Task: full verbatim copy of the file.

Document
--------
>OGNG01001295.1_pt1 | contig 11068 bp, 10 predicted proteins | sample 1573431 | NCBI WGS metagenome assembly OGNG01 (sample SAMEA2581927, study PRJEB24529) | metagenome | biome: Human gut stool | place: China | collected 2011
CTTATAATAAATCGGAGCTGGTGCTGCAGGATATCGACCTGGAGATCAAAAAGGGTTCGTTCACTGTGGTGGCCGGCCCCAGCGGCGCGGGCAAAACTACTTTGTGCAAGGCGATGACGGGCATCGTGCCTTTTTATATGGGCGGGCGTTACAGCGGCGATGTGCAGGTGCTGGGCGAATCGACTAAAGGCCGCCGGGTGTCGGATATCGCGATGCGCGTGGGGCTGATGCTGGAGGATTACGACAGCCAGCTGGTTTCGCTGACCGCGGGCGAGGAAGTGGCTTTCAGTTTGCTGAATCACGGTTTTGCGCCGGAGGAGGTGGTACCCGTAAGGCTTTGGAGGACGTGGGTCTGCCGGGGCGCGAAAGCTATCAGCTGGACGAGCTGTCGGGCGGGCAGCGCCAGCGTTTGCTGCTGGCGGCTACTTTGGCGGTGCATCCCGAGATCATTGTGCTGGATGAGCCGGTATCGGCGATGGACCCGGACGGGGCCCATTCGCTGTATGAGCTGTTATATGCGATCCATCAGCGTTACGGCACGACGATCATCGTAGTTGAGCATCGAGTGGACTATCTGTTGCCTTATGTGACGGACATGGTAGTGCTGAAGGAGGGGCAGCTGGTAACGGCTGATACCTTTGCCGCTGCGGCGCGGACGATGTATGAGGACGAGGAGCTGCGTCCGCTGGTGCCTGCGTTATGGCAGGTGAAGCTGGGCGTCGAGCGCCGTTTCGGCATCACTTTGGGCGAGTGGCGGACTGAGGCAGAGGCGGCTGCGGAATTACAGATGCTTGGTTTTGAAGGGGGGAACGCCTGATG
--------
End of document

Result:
>OGNG01001295.1_pt1 | contig 11068 bp, 10 predicted proteins | sample 1573431 | NCBI WGS metagenome assembly OGNG01 (sample SAMEA2581927, study PRJEB24529) | metagenome | biome: Human gut stool | place: China | collected 2011
CTTATAATAAATCGGAGCTGGTGCTGCAGGATATCGACCTGGAGATCAAAAAGGGTTCGTTCACTGTGGTGGCCGGCCCCAGCGGCGCGGGCAAAACTACTTTGTGCAAGGCGATGACGGGCATCGTGCCTTTTTATATGGGCGGGCGTTACAGCGGCGATGTGCAGGTGCTGGGCGAATCGACTAAAGGCCGCCGGGTGTCGGATATCGCGATGCGCGTGGGGCTGATGCTGGAGGATTACGACAGCCAGCTGGTTTCGCTGACCGCGGGCGAGGAAGTGGCTTTCAGTTTGCTGAATCACGGTTTTGCGCCGGAGGAGGTGGTACCCGTAAGGCTTTGGAGGACGTGGGTCTGCCGGGGCGCGAAAGCTATCAGCTGGACGAGCTGTCGGGCGGGCAGCGCCAGCGTTTGCTGCTGGCGGCTACTTTGGCGGTGCATCCCGAGATCATTGTGCTGGATGAGCCGGTATCGGCGATGGACCCGGACGGGGCCCATTCGCTGTATGAGCTGTTATATGCGATCCATCAGCGTTACGGCACGACGATCATCGTAGTTGAGCATCGAGTGGACTATCTGTTGCCTTATGTGACGGACATGGTAGTGCTGAAGGAGGGGCAGCTGGTAACGGCTGATACCTTTGCCGCTGCGGCGCGGACGATGTATGAGGACGAGGAGCTGCGTCCGCTGGTGCCTGCGTTATGGCAGGTGAAGCTGGGCGTCGAGCGCCGTTTCGGCATCACTTTGGGCGAGTGGCGGACTGAGGCAGAGGCGGCTGCGGAATTACAGATGCTTGGTTTTGAAGGGGGGAACGCCTGATG